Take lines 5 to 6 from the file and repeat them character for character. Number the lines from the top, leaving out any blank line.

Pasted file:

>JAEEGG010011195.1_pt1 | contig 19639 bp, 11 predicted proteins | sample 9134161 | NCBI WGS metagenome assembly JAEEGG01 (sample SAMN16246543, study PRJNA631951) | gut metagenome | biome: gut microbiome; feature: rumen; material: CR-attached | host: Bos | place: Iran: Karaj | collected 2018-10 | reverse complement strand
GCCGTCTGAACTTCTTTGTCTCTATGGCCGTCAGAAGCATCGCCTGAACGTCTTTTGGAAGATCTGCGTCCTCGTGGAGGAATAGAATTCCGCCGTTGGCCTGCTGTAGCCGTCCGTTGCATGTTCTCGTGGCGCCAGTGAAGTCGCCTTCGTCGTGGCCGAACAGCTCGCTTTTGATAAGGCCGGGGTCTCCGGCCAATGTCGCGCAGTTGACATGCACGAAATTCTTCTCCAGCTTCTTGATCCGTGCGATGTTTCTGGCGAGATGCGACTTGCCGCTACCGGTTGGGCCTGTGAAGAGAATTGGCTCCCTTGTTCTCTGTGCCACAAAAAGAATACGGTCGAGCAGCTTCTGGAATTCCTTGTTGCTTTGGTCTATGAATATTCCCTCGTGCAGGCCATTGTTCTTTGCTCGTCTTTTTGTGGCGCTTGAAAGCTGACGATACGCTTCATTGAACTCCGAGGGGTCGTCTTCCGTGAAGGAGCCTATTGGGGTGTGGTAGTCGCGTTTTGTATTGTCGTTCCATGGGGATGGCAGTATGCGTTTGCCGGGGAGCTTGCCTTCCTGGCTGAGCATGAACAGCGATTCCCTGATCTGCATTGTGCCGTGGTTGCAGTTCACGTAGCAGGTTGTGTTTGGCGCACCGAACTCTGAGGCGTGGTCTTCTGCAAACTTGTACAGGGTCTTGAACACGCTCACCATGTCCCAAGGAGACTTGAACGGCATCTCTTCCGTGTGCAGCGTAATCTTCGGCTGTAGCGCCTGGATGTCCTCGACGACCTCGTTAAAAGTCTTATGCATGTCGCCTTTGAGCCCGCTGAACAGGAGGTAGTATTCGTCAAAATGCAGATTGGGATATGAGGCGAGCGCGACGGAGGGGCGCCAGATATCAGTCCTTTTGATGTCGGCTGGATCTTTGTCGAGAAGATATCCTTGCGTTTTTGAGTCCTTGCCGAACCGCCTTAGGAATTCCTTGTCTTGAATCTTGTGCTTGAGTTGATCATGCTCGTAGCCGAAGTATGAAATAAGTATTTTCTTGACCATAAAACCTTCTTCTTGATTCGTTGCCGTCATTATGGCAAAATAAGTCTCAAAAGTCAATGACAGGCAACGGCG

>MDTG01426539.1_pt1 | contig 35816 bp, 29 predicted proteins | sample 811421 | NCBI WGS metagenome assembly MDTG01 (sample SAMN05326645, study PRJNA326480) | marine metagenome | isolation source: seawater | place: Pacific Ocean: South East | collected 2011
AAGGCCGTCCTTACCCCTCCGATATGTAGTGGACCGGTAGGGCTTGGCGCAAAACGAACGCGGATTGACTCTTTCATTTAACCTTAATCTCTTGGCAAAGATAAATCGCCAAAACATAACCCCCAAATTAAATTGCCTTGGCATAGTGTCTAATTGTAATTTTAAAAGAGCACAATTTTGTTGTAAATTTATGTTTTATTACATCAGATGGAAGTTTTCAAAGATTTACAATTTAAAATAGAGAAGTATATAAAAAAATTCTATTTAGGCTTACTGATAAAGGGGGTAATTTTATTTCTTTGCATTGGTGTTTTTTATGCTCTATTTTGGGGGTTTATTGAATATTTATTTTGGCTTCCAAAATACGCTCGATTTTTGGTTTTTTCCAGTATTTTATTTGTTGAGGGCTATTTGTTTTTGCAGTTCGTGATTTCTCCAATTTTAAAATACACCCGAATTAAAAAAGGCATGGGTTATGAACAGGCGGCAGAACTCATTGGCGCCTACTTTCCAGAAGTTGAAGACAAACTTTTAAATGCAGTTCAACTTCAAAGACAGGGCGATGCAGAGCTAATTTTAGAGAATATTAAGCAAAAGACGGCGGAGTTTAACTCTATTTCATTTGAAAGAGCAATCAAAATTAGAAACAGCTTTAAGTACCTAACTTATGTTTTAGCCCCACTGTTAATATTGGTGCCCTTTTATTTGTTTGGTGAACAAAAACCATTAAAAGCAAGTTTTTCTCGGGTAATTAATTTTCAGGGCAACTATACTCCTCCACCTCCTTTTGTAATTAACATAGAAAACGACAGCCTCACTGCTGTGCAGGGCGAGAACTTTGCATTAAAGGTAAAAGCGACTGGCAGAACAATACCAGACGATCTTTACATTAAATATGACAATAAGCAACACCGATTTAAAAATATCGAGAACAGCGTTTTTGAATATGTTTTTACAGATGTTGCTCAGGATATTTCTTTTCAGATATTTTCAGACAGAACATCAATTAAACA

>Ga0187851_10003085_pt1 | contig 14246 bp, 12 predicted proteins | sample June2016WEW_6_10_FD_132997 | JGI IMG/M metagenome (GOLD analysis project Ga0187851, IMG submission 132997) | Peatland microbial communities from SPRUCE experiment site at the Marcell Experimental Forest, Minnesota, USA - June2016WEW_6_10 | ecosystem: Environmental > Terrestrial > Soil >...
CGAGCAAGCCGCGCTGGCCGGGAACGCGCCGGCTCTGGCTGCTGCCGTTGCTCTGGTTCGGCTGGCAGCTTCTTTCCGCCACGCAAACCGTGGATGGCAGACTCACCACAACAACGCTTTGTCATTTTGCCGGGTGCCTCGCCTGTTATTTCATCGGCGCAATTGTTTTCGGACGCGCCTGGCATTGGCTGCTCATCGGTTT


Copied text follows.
>Ga0187851_10003085_pt1 | contig 14246 bp, 12 predicted proteins | sample June2016WEW_6_10_FD_132997 | JGI IMG/M metagenome (GOLD analysis project Ga0187851, IMG submission 132997) | Peatland microbial communities from SPRUCE experiment site at the Marcell Experimental Forest, Minnesota, USA - June2016WEW_6_10 | ecosystem: Environmental > Terrestrial > Soil >...
CGAGCAAGCCGCGCTGGCCGGGAACGCGCCGGCTCTGGCTGCTGCCGTTGCTCTGGTTCGGCTGGCAGCTTCTTTCCGCCACGCAAACCGTGGATGGCAGACTCACCACAACAACGCTTTGTCATTTTGCCGGGTGCCTCGCCTGTTATTTCATCGGCGCAATTGTTTTCGGACGCGCCTGGCATTGGCTGCTCATCGGTTT